Remark 1.1.
What replaces the left Haar measure on ${\mathsf{G}}_{{lc}}$ is a system of measures $\lambda^{u}$ ($u\in{\mathsf{G}}_{{lc}}^{0}$), where $\lambda^{u}$ is a positive regular Borel measure on ${\mathsf{G}}_{{lc}}^{u}$ with dense support. In addition, the $\lambda^{u}$ ’s are required to vary continuously (when integrated against $f\in C_{c}({\mathsf{G}}_{{lc}}))$ and to form an invariant family in the sense that for each x, the map $y\mapsto xy$ is a measure preserving homeomorphism from ${\mathsf{G}}_{{lc}}^{s}(x)$ onto ${\mathsf{G}}_{{lc}}^{r}(x)$. Such a system $\left\{\lambda^{u}\right\}$ is called a left Haar system for the locally compact groupoid ${\mathsf{G}}_{{lc}}$.
This is defined more precisely next.
1.3 Haar systems for locally compact topological groupoids
Let
$\xymatrix{{\mathsf{G}}\ar@<1ex>[r]^{r}\ar[r]_{s}&{\mathsf{G}}^{{(0)}}}=X$  (1.5) 
be a locally compact, locally trivial topological groupoid with its transposition into transitive (connected) components. Recall that for $x\in X$, the costar of $x$ denoted $\rm{CO}^{*}(x)$ is defined as the closed set $\bigcup\{{\mathsf{G}}(y,x):y\in{\mathsf{G}}\}$, whereby
${\mathsf{G}}(x_{0},y_{0})\hookrightarrow\rm{CO}^{*}(x){\longrightarrow}X~{},$  (1.6) 
is a principal ${\mathsf{G}}(x_{0},y_{0})$–bundle relative to fixed base points $(x_{0},y_{0})$ . Assuming all relevant sets are locally compact, then following Seda (1976), a (left) Haar system on ${\mathsf{G}}$ denoted $({\mathsf{G}},\tau)$ (for later purposes), is defined to comprise of i) a measure $\kappa$ on ${\mathsf{G}}$, ii) a measure $\mu$ on $X$ and iii) a measure $\mu_{x}$ on $\rm{CO}^{*}(x)$ such that for every Baire set $E$ of ${\mathsf{G}}$, the following hold on setting $E_{x}=E\cap\rm{CO}^{*}(x)$ :
 (1)
$x\mapsto\mu_{x}(E_{x})$ is measurable.
 (2)
$\kappa(E)=\int_{x}\mu_{x}(E_{x})~{}d\mu_{x}$ .
 (3)
$\mu_{z}(tE_{x})=\mu_{x}(E_{x})$, for all $t\in{\mathsf{G}}(x,z)$ and $x,z\in{\mathsf{G}}$ .
The presence of a left Haar system on ${\mathsf{G}}_{{lc}}$ has important
topological implications: it requires that the range map $r:{\mathsf{G}}_{{lc}}\rightarrow{\mathsf{G}}_{{lc}}^{0}$ is open. For such a ${\mathsf{G}}_{{lc}}$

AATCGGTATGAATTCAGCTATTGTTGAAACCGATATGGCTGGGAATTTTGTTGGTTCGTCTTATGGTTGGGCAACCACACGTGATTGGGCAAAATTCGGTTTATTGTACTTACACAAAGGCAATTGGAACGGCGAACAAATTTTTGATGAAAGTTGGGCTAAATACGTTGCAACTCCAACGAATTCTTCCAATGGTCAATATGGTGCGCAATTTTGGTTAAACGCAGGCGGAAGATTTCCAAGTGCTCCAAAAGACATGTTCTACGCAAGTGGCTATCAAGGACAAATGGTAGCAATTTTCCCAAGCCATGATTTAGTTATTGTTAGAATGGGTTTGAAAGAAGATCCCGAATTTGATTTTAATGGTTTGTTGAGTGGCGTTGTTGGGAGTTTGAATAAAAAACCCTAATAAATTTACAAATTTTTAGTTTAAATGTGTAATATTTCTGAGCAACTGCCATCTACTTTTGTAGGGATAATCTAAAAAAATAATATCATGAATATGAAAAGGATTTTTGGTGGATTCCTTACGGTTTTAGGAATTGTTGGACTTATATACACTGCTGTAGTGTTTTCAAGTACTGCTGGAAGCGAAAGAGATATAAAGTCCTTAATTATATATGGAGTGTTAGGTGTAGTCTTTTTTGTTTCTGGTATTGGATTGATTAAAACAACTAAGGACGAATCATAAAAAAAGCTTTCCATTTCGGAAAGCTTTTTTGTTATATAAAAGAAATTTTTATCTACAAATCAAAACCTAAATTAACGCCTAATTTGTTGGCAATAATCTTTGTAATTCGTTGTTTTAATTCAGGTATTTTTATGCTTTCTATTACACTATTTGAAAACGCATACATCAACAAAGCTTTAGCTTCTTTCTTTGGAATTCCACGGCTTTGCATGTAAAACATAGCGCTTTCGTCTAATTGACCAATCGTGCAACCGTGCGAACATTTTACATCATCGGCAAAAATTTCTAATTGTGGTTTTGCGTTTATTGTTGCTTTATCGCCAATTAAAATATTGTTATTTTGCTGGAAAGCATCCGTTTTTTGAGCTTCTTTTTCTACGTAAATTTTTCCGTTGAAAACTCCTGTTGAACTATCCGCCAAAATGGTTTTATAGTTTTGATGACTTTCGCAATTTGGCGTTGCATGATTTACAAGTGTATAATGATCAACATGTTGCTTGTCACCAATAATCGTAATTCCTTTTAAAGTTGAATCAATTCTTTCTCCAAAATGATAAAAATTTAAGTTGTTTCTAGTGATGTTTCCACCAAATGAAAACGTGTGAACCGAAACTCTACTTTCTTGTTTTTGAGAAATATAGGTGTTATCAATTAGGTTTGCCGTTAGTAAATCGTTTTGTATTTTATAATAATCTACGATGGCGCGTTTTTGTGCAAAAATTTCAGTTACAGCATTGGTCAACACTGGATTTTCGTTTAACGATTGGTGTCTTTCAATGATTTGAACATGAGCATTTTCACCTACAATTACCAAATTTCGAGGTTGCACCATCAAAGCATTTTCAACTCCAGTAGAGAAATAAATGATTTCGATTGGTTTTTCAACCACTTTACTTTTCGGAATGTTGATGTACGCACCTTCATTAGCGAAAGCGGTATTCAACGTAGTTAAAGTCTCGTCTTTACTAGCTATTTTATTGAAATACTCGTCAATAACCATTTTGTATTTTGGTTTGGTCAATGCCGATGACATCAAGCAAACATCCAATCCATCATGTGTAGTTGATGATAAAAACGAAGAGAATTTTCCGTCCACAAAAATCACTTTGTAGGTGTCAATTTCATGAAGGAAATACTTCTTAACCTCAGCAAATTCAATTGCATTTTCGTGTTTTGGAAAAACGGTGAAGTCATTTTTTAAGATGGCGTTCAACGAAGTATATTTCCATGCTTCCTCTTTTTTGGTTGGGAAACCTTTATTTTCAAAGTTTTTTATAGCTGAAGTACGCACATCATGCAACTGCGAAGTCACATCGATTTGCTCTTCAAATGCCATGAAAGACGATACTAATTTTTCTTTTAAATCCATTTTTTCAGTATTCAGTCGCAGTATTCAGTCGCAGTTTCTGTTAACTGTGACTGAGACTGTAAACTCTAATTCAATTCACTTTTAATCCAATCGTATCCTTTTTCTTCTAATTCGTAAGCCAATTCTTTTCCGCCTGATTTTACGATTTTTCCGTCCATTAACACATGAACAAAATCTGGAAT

with a left Haar system, the vector space $C_{c}({\mathsf{G}}_{{lc}})$ is a
convolution *–algebra, where for $f,g\in C_{c}({\mathsf{G}}_{{lc}})$:
$f*g(x)=\int f(t)g(t^{{1}}x)d\lambda^{{r(x)}}(t)$, with f*(x) $=\overline{f(x^{{1}})}$.
One has $C^{*}({\mathsf{G}}_{{lc}})$ to be the enveloping C*–algebra of $C_{c}({\mathsf{G}}_{{lc}})$ (and also representations are required to be continuous in the inductive limit topology). Equivalently, it is the completion of $\pi_{{univ}}(C_{c}({\mathsf{G}}_{{lc}}))$ where $\pi_{{univ}}$ is the universal representation of ${\mathsf{G}}_{{lc}}$. For example, if ${\mathsf{G}}_{{lc}}=R_{n}$, then $C^{*}({\mathsf{G}}_{{lc}})$ is just the finite dimensional algebra $C_{c}({\mathsf{G}}_{{lc}})=M_{n}$, the span of the $e_{{ij}}^{{\prime}}$s.
There exists (cf. [7]) a measurable Hilbert bundle
$({\mathsf{G}}_{{lc}}^{0},\mathcal{H},\mu)$ with $\mathcal{H}=\left\{\mathcal{H}^{u}_{{u\in{\mathsf{G}}_{{lc}}^{0}}}\right\}$ and a Grepresentation L on $\mathcal{H}$. Then,
for every pair $\xi,\eta$ of square integrable sections of $\mathcal{H}$,
it is required that the function $x\mapsto(L(x)\xi(s(x)),\eta(r(x)))$ be $\nu$–measurable. The representation $\Phi$ of
$C_{c}({\mathsf{G}}_{{lc}})$ is then given by:
$\left\langle\Phi(f)\xi,\eta\right\rangle=\int f(x)(L(x)\xi(s(x)),\eta(r(x)))d%
\nu_{0}(x)$.
The triple $(\mu,\mathcal{H},L)$ is called a measurable ${\mathsf{G}}_{{lc}}$–Hilbert bundle.
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arXiv:0709.4364v2 [quant–ph]